Child Advocates Vow to Spread Word on Early Intervention

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A forum on early childhood development in Cleveland last night (Mon) had panelists vowing to work together and take their cause to the region at large.   Ideastream’s Mark Urycki has details. 

The head of the Fred Rogers Company told the Cleveland Connects forum last night that he celebrates Cuyahoga County for its efforts around improving early childhood development in the coming years. 

The head of the Fred Rogers Company, which produced Mr. Roger’s Neighborhood says he is impressed with the discussion greater Cleveland is having about high quality preschool.   Both Cleveland schools and Cuyahoga County are investing money in it.  William Isler recalled notable re4search by University of Chciago economist and Nobel laureate James Heckman.   He found spending the money on a goiod preschool pays dividends by helping children later in school.

“When he began to see what the return on investment was,  when he started talking about human capital investment – what a lot of economists talk about-  what he was realizing is: the earlier is better.  If you can save $7 dollars by spending $1 dollar I think that’s very significant.”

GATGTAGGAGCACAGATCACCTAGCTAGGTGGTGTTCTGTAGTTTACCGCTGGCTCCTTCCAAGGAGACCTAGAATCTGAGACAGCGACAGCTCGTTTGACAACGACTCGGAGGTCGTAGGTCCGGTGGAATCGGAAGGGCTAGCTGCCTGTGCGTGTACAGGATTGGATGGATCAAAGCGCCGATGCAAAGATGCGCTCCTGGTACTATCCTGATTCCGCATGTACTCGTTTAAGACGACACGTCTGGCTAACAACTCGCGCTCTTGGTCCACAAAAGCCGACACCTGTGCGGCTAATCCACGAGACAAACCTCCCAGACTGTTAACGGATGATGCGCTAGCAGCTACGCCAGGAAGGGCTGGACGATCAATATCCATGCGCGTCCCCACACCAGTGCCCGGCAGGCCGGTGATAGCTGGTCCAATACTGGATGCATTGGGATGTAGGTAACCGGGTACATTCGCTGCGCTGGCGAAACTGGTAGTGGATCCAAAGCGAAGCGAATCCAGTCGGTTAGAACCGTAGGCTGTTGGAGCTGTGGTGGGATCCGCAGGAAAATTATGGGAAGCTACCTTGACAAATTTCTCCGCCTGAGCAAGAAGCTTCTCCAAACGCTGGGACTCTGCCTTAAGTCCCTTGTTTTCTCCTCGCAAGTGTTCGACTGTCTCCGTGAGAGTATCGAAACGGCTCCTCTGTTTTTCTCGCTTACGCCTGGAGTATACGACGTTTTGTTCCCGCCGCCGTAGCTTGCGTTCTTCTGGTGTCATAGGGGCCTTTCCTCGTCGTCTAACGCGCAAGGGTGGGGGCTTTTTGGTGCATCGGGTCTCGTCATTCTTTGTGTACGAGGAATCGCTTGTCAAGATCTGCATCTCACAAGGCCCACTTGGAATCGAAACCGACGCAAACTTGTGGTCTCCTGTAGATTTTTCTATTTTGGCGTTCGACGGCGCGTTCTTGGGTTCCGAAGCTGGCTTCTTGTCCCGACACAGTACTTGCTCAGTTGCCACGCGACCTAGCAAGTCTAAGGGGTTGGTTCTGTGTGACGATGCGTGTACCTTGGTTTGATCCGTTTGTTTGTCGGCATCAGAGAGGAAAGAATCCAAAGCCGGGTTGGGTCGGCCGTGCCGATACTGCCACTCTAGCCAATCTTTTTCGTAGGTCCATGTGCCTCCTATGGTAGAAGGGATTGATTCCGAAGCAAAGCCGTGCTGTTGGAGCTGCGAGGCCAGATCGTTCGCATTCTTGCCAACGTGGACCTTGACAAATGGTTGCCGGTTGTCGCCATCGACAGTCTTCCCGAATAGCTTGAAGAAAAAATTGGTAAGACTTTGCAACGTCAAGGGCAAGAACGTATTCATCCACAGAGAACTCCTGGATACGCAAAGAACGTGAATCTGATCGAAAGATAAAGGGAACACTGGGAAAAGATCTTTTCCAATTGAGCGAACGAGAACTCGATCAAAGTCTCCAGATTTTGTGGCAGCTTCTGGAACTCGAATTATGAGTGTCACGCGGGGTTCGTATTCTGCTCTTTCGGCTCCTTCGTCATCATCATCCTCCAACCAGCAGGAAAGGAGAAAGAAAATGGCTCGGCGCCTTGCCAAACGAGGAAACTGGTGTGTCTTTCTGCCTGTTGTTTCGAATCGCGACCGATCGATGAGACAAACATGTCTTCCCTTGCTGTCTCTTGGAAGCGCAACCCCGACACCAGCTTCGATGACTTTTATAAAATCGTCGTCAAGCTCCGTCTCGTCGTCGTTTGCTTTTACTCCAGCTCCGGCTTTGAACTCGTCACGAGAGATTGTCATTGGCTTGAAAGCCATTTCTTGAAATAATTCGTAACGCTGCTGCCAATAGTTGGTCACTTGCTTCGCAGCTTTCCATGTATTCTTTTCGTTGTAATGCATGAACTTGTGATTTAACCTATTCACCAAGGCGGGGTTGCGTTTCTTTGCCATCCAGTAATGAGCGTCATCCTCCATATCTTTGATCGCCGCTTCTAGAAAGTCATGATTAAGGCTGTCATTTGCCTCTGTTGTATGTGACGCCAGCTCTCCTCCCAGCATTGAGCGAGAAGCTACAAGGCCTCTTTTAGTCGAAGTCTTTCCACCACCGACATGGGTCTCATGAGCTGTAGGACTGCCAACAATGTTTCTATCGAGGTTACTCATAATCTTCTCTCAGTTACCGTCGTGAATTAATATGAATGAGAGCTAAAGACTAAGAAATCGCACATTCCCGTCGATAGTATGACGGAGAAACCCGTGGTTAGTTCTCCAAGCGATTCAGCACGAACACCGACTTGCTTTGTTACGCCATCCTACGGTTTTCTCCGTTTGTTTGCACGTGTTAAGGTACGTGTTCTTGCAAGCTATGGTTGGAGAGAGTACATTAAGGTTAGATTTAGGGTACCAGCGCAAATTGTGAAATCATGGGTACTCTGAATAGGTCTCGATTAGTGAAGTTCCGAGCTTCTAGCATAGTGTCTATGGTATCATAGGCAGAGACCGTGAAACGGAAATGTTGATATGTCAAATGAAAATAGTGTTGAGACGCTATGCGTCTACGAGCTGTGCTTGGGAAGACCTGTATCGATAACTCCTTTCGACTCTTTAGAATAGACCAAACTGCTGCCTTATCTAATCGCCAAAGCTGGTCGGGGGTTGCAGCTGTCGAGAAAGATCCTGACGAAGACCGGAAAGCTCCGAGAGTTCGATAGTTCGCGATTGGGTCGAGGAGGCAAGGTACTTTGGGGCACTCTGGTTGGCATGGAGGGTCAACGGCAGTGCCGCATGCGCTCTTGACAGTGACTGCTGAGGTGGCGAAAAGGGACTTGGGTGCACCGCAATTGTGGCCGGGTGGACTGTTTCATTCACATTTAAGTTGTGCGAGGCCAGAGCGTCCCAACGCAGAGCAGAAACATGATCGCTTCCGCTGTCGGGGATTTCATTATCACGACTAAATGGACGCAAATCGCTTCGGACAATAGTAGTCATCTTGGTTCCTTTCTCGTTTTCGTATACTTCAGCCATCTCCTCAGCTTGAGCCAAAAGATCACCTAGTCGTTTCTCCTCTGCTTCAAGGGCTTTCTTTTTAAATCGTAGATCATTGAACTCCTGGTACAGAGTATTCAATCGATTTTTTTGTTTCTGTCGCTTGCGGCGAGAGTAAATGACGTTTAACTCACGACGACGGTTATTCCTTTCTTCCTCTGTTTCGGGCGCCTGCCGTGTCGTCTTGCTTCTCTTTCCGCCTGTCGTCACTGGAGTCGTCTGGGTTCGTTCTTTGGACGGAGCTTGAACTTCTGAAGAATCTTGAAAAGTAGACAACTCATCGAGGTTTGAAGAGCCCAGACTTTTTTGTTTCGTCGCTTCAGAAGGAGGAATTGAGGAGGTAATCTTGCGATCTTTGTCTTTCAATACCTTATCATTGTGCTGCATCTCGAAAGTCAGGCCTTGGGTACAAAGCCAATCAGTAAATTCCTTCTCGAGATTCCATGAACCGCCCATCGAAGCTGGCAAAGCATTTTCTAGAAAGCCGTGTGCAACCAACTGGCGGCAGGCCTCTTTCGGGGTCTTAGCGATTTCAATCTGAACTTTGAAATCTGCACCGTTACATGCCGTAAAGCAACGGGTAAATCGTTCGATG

Isler quoted other research that found an even larger return on investment, 17 to one,  when it measured how well kids did in the workforce by age 40.

The panelists for the First 2000 Days discussion agreed that they need to spread the word. 

The Cuyahoga County Executive’ Chief of Staff Sharon Sobol-Jordan says they want to invest in kids with quality daycare and preschool.   

“We spend millions of dollars every year on public benefits and  supportive services to help people who have fallen behind.  This investment will allow us to help people get ahead.” 

A proposal to spend 10 million in county dollars is still winding through the budget process.

Superintendent Gregory Hutchings of Shaker Heights says local schools have tried to do it alone but now need to ask for help from the private sector as well as the state and federal governments.  

“We have to reach out to our business, our organizations whether it’s social or emotional needs for students, whether its food banks because we need to provide food for some of our families,  whether it’s just educating our families on how to be good parents.”   

Only 22% of low income young children in Cuyahoga County attend a quality preschool.






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